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Spirit of the Law



I once got nabbed for driving at 61kph in a 60kph zone in Francistown.

The violation occurred back when the police were first using radar guns to enforce speed limits in the city.

In those days the fines were P30 plus P5 for every kph over the limit so I didn’t take time off work to contest the charge.

I just paid the P35. Thinking back on the incident now, however, I wish I’d taken it to court.

It’s not the fine or the fact that radar guns can be off by 10 percent that irritates me; it’s more that the policeman who gave me the ticket totally missed the point of the law.

As a matter of fact, I think his behaviour was counter-productive assuming the aim of speed limits is to increase road safety.

I was driving at, or very close to, the limit and I’m fairly certain I was watching the road for potential hazards because that is what I usually do.

If I had been starring at the speedometer to make sure I was following the letter of the law I would not have been driving as safely so I think I was embracing the spirit of the law.

Anyway, that’s what I wish I had said to the judge.

The authorities are not the only ones who can be guilty of missing the spirit of the law and I think the problem is just as common in places like Europe and the United States as it is in the developing world.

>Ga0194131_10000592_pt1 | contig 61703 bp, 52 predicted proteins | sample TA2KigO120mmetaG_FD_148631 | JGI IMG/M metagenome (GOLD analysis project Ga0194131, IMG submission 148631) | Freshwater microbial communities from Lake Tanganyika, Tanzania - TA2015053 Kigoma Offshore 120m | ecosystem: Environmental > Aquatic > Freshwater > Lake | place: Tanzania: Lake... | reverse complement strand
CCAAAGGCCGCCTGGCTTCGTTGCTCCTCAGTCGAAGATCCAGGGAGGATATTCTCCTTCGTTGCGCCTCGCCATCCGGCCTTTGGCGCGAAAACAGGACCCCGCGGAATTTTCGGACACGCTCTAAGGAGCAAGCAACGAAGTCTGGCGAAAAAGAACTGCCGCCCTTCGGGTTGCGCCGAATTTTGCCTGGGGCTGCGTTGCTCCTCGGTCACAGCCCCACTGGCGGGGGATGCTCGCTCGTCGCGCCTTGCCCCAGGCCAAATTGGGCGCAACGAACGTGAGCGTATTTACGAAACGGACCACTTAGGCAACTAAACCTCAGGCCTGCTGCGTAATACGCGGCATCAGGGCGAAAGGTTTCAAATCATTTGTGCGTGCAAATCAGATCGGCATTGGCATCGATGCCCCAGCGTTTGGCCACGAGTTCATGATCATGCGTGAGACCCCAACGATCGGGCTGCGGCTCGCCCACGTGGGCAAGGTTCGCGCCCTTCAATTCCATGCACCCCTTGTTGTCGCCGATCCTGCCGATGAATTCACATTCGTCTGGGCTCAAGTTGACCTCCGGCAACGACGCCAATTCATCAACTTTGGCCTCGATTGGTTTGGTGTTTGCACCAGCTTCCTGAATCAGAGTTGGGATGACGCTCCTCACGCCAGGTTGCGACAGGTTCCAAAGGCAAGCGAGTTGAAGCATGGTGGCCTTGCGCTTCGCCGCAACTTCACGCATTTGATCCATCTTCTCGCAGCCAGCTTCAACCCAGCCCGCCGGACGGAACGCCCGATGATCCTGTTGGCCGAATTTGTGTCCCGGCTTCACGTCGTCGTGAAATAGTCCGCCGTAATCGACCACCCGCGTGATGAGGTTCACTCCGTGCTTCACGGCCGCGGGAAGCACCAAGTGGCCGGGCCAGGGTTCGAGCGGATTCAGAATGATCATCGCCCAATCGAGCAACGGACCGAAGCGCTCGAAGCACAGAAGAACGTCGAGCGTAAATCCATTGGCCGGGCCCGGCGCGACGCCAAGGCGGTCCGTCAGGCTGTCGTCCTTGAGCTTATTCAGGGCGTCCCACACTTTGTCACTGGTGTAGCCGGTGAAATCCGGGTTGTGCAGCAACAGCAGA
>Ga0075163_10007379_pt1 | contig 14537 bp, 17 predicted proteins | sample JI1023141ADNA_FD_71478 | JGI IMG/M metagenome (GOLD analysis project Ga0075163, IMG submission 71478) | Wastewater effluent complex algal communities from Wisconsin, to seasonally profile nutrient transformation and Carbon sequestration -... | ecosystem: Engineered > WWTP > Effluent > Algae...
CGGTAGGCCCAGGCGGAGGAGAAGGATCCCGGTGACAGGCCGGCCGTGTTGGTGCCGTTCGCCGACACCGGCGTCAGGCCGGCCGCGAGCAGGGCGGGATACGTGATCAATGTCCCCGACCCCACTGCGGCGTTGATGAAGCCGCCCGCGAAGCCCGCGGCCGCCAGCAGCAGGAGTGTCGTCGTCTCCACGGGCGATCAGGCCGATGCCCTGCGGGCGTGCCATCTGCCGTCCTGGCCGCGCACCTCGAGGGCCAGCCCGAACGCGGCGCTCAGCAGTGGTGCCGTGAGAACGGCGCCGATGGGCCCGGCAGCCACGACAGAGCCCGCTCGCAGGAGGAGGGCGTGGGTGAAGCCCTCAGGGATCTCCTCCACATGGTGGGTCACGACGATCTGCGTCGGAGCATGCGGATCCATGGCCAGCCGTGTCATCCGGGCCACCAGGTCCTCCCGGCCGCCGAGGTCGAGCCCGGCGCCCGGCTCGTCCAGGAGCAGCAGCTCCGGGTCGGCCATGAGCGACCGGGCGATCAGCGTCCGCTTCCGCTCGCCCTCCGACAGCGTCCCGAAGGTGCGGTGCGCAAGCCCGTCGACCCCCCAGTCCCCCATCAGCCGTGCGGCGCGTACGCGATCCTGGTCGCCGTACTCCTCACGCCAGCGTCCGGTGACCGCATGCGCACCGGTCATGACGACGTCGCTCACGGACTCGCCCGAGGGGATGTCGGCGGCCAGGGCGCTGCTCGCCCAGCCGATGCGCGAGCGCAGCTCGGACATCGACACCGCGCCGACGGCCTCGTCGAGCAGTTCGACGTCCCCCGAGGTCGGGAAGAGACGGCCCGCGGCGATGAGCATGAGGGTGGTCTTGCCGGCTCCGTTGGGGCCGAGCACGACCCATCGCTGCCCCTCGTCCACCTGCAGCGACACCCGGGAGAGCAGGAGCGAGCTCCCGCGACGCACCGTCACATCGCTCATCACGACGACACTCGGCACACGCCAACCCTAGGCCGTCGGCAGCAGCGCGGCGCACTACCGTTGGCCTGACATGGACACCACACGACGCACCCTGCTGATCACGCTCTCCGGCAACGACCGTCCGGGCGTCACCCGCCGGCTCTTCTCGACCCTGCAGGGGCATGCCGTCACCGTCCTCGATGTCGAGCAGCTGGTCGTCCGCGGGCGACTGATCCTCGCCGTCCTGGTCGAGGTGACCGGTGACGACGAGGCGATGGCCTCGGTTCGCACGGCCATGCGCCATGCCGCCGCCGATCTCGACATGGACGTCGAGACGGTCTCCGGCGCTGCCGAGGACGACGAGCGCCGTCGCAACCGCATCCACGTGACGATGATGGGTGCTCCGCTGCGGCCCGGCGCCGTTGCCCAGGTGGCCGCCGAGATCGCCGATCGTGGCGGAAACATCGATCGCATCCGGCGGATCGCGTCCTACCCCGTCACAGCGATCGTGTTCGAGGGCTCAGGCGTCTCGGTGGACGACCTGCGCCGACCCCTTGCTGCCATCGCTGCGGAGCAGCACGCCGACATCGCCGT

Over here in England where I now live bicycle riders and motor vehicle drivers have equal rights on the road.

Many of the country’s cyclists, however, insist on asserting their rights even when doing so is both unnecessary and a royal pain in the butt to other road users.

Many also insist on riding on the roads even when tax money has been spent to provide paved bicycle paths that follow the same route.

I’m happy to say that there are also regular examples of people not asserting their rights in order to make life better for the general public and the example I’m going to use for this one also has something to do with the traffic laws.

During rush hour, cars get backed up on most of the smaller roads that feed onto the main routes around the city.

If all the people driving along the larger roads decided to assert their right of way all the time then the smaller roads would get totally clogged and cars would be standing still for a couple of hours, but that doesn’t happen.

Drivers on the main roads consistently slow down to let cars feed in even though the law does not require them to do so and rush hour traffic always seems to move along.

The point I’m hoping to make is that laws and rules are very useful since they give us guidelines and allow us to know what to expect, but at the end of the day each of us is still responsible for how we apply them.